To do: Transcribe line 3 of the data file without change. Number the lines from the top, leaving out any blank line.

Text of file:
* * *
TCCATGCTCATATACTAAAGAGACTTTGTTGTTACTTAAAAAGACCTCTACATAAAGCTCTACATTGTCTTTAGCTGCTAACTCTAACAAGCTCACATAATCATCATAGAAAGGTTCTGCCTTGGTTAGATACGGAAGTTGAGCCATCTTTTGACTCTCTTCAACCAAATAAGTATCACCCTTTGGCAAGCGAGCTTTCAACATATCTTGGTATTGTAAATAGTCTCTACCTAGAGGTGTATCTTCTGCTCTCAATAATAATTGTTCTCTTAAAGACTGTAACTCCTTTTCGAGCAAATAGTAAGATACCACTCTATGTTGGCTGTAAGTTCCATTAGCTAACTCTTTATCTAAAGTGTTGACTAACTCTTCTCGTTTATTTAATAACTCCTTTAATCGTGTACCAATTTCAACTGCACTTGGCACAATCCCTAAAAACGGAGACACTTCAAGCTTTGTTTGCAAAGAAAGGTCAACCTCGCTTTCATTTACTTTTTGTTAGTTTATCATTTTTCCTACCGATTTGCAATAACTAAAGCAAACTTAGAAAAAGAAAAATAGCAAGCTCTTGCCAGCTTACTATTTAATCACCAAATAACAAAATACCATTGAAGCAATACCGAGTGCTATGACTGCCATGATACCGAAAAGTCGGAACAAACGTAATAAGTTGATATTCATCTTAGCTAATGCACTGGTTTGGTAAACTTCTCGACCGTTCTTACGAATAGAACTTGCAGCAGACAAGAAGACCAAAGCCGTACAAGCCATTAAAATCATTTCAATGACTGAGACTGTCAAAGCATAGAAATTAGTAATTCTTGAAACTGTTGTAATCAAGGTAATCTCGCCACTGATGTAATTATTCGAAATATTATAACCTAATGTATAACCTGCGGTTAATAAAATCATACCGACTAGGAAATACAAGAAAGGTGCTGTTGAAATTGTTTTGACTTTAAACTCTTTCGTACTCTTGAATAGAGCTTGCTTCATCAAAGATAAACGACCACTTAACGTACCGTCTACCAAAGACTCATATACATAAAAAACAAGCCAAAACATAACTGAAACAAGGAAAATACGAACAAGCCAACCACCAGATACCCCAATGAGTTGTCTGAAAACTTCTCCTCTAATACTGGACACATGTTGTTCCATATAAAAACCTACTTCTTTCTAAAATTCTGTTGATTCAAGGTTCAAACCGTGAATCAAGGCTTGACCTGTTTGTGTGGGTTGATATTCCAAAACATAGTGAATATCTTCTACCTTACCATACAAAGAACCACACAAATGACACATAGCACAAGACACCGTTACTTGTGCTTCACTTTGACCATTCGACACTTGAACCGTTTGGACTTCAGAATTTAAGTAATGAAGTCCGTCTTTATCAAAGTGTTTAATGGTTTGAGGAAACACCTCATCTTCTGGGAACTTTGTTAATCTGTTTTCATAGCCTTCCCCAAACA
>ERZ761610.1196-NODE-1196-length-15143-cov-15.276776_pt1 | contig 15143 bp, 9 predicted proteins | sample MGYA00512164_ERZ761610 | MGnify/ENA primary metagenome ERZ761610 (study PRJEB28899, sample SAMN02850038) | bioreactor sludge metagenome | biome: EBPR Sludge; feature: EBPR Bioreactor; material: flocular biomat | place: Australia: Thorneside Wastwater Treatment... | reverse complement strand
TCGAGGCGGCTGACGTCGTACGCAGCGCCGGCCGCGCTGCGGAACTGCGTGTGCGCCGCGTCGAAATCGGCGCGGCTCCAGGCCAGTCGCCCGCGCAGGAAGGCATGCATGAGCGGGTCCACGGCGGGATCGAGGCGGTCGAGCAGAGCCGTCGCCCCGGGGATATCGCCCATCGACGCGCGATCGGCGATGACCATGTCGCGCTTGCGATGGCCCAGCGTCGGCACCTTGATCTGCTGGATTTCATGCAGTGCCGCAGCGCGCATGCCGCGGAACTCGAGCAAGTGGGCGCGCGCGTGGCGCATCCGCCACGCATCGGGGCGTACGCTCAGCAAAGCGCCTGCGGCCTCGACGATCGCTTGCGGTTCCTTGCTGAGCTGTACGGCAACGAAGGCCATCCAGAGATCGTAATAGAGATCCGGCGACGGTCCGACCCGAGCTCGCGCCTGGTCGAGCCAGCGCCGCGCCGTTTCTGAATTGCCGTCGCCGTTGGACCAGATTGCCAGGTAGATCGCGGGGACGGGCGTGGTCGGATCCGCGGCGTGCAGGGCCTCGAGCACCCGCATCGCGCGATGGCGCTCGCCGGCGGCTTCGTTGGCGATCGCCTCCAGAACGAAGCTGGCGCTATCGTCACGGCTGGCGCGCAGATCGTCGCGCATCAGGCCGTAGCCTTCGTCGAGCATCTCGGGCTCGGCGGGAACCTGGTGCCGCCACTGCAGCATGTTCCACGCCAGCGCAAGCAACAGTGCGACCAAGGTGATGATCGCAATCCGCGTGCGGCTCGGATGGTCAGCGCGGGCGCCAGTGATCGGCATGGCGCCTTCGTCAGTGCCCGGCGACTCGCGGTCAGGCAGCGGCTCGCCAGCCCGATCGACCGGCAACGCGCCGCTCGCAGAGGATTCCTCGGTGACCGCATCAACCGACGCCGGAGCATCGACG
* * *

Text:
TCGAGGCGGCTGACGTCGTACGCAGCGCCGGCCGCGCTGCGGAACTGCGTGTGCGCCGCGTCGAAATCGGCGCGGCTCCAGGCCAGTCGCCCGCGCAGGAAGGCATGCATGAGCGGGTCCACGGCGGGATCGAGGCGGTCGAGCAGAGCCGTCGCCCCGGGGATATCGCCCATCGACGCGCGATCGGCGATGACCATGTCGCGCTTGCGATGGCCCAGCGTCGGCACCTTGATCTGCTGGATTTCATGCAGTGCCGCAGCGCGCATGCCGCGGAACTCGAGCAAGTGGGCGCGCGCGTGGCGCATCCGCCACGCATCGGGGCGTACGCTCAGCAAAGCGCCTGCGGCCTCGACGATCGCTTGCGGTTCCTTGCTGAGCTGTACGGCAACGAAGGCCATCCAGAGATCGTAATAGAGATCCGGCGACGGTCCGACCCGAGCTCGCGCCTGGTCGAGCCAGCGCCGCGCCGTTTCTGAATTGCCGTCGCCGTTGGACCAGATTGCCAGGTAGATCGCGGGGACGGGCGTGGTCGGATCCGCGGCGTGCAGGGCCTCGAGCACCCGCATCGCGCGATGGCGCTCGCCGGCGGCTTCGTTGGCGATCGCCTCCAGAACGAAGCTGGCGCTATCGTCACGGCTGGCGCGCAGATCGTCGCGCATCAGGCCGTAGCCTTCGTCGAGCATCTCGGGCTCGGCGGGAACCTGGTGCCGCCACTGCAGCATGTTCCACGCCAGCGCAAGCAACAGTGCGACCAAGGTGATGATCGCAATCCGCGTGCGGCTCGGATGGTCAGCGCGGGCGCCAGTGATCGGCATGGCGCCTTCGTCAGTGCCCGGCGACTCGCGGTCAGGCAGCGGCTCGCCAGCCCGATCGACCGGCAACGCGCCGCTCGCAGAGGATTCCTCGGTGACCGCATCAACCGACGCCGGAGCATCGACG